How to Grow Passionfruit Seeds

Grow Guide #2301
Family: Passifloraceae
Binomial name: Passiflora sp.
Life Cycle: Perennial

This 'How to Grow' guide details everything a home gardener needs to know to plant, grow and care for Passionfruit (Passiflora sp.).

When to Sow Passionfruit Seeds

Passionfruit is a warm season crop. Use the table below to identify the best time of year to sow passionfruit seeds in your climate.



Passionfruit plants are perennial, meaning they live for several years. Choose a permanent position where plants can grow undisturbed by regular digging.

Passionfruit plants are best grown in full sun. Choose a location that will receive at least 6 hours of full sun each day.

Passionfruit plants need a well drained soil enriched with plenty of organic matter. Prepare soil by weeding it thoroughly, digging it over to loosen it and adding aged animal manure or compost. Keep the area free of weeds until planting. Learn more about preparing soil for planting here.

How to Sow Passionfruit Seeds

Scarifying seeds prior to planting will improve the speed and success of germination. Scarification involves intentionally damaging the hard outer coating of the seeds to allow water to reach the seed's embryo. Use a sharp knife to make a shallow nick in each seed's shell, or gently wear away a section of the husk using fine sandpaper or a nail file. Read more about scarification here.

Passionfruit seeds can be sown directly into the garden OR seedlings can be raised in trays or other containers and transplanted to the garden once established.

Sow Direct

  1. Sow seeds directly in the garden 8mm deep and 200cm apart, with rows 200cm apart.
  2. Keep soil moist but never wet or dry.
  3. Seeds should germinate in around 21-84 days at a soil temperature of 20-30°C.
  4. Young seedlings will need protection from pests, pets and weather until they are established.

Raise Seedlings

  1. Fill trays, punnets or jiffy pots with a good quality seed-raising mix, or use soil starter pellets.
  2. Sow seeds 8mm deep.
  3. Keep soil moist but never wet or dry.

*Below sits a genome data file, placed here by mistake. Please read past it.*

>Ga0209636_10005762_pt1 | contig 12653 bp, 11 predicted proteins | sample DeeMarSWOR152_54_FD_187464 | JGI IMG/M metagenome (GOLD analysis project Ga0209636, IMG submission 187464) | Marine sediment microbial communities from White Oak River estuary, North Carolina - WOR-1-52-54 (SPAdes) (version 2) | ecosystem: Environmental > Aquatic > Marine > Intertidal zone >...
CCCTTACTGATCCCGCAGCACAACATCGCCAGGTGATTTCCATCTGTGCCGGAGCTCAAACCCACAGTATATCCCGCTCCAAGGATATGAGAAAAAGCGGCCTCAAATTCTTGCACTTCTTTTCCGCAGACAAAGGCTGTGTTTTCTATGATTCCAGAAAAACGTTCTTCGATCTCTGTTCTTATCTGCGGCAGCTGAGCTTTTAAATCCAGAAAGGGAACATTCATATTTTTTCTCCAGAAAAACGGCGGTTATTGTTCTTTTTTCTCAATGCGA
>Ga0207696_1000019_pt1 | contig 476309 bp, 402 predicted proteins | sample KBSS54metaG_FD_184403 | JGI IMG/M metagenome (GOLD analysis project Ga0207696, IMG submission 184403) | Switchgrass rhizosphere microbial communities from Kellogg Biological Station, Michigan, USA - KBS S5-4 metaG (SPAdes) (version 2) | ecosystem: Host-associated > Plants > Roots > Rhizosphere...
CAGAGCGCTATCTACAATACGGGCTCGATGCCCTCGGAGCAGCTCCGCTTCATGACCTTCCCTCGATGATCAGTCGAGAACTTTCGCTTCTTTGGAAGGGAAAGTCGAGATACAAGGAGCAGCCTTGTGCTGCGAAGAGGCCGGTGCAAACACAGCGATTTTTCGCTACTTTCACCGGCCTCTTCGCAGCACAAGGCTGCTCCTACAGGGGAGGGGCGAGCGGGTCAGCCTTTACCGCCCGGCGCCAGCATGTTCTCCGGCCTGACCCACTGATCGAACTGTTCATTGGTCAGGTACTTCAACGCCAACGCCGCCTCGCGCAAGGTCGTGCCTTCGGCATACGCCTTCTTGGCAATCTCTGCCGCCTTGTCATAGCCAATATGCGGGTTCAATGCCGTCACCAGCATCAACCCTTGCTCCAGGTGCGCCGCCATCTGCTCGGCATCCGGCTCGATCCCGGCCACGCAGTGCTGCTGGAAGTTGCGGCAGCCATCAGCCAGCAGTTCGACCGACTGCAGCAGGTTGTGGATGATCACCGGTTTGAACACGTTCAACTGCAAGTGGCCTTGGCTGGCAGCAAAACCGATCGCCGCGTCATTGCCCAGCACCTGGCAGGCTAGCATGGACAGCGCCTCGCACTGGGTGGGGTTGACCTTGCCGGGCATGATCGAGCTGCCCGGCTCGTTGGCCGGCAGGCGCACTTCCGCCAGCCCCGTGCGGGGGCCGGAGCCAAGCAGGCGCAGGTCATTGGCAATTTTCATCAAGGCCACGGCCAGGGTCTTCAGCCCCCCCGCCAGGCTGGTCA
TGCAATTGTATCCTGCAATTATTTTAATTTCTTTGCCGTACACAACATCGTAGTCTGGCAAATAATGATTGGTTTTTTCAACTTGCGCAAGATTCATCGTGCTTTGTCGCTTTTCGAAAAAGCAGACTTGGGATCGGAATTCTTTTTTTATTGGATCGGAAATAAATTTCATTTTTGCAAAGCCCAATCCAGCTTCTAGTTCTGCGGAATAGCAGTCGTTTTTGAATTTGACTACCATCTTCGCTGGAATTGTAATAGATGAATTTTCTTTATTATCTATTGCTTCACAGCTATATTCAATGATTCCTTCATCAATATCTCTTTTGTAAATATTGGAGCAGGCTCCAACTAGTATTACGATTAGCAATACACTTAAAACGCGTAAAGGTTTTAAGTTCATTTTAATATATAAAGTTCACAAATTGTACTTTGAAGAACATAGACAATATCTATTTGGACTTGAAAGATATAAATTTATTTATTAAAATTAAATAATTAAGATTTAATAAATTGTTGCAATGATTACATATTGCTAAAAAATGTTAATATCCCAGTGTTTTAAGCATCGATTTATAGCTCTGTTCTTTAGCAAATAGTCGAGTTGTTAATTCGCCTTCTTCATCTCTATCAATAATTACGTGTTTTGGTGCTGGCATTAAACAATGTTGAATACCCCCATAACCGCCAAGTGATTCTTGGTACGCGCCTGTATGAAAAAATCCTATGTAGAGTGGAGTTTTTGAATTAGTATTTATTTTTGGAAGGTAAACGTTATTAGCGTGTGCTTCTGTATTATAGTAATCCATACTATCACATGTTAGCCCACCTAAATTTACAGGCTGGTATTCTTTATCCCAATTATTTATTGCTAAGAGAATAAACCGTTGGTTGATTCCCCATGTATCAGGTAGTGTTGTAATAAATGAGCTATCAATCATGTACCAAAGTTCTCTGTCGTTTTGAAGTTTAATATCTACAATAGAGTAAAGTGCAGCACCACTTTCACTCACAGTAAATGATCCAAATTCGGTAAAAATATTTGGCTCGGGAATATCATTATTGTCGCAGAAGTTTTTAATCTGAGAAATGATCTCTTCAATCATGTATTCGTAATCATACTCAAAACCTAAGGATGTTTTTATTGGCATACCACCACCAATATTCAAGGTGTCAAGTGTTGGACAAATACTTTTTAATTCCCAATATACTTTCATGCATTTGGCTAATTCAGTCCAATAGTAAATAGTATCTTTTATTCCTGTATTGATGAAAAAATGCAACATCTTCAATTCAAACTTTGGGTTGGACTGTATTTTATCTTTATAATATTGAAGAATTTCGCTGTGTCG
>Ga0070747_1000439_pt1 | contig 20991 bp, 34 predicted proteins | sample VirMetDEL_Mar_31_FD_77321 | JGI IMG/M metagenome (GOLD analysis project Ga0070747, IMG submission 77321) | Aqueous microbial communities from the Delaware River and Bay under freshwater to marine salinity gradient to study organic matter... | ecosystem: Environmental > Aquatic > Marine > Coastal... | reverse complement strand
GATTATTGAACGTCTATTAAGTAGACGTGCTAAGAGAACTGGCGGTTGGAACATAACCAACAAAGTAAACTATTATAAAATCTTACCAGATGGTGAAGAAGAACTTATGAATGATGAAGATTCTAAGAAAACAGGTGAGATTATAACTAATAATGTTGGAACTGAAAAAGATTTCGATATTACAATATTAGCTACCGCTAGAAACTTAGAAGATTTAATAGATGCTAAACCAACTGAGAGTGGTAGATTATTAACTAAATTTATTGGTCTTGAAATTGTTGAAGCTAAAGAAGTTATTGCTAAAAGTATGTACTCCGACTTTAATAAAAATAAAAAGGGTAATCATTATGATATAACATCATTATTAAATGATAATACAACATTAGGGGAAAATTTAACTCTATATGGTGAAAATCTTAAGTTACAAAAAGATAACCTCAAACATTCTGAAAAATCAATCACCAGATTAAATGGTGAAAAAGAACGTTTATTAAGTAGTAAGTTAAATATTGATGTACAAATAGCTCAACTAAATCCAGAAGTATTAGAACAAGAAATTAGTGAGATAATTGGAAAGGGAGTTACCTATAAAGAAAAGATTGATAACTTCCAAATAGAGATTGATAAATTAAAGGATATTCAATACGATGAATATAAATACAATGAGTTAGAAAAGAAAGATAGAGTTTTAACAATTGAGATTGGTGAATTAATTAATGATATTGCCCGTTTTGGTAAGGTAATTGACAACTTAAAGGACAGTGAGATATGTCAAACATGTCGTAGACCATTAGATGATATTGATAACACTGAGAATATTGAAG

4. Seeds should germinate in around 21-84 days at a soil temperature of 20-30°C.
  5. Transplant seedlings to the garden once they have their first true leaves and are large enough to handle (usually 5-10cm tall).
  6. Plant out, spacing plants 200cm apart, with rows 200cm apart.

Passionfruit is a tender crop that’s sensitive to frost. Do not transplant seedlings or sow seeds outside until all danger of frost has passed.

Tip: Seeds of this variety can be slow to germinate. Take note of the expected germination time, be patient and follow the recommended depth and temperature guidelines closely for the best chance of success.

How to Grow Passionfruit

Passionfruit plants may need watering during the growing season. Water when the soil is dry about 5cm below the surface (test this by scratching away a little soil with your finger). Water deeply in the early morning or late afternoon. Avoid watering the leaves of plants to avoid fungal diseases. Learn more about watering here.

If soil was well prepared no extra fertiliser should be necessary. In poor soil or to give your plants an extra boost, application of a balanced fertiliser or one formulated for fruit and vegetables can be beneficial:

  • Apply slow release fertiliser at the recommended rate when transplanting or when seedlings are 5-10cm tall.
  • Apply liquid fertiliser at the recommended rate and frequency while plants are fruiting or flowering.

Passionfruit requires a trellis or other strong support to grow on. Tie plants gently to the support using twine or plant ties. Make sure you have the support in place when you sow seed or transplant seedlings to avoid disturbing the plant’s roots later.

Vines will die back in winter in frosty climates and will regrow from the roots in spring. In warm climates, prune stems back to 1m from the ground at the beginning of spring.

How to Harvest Passionfruit

Passionfruit should be ready to harvest in approximately 595-730 days.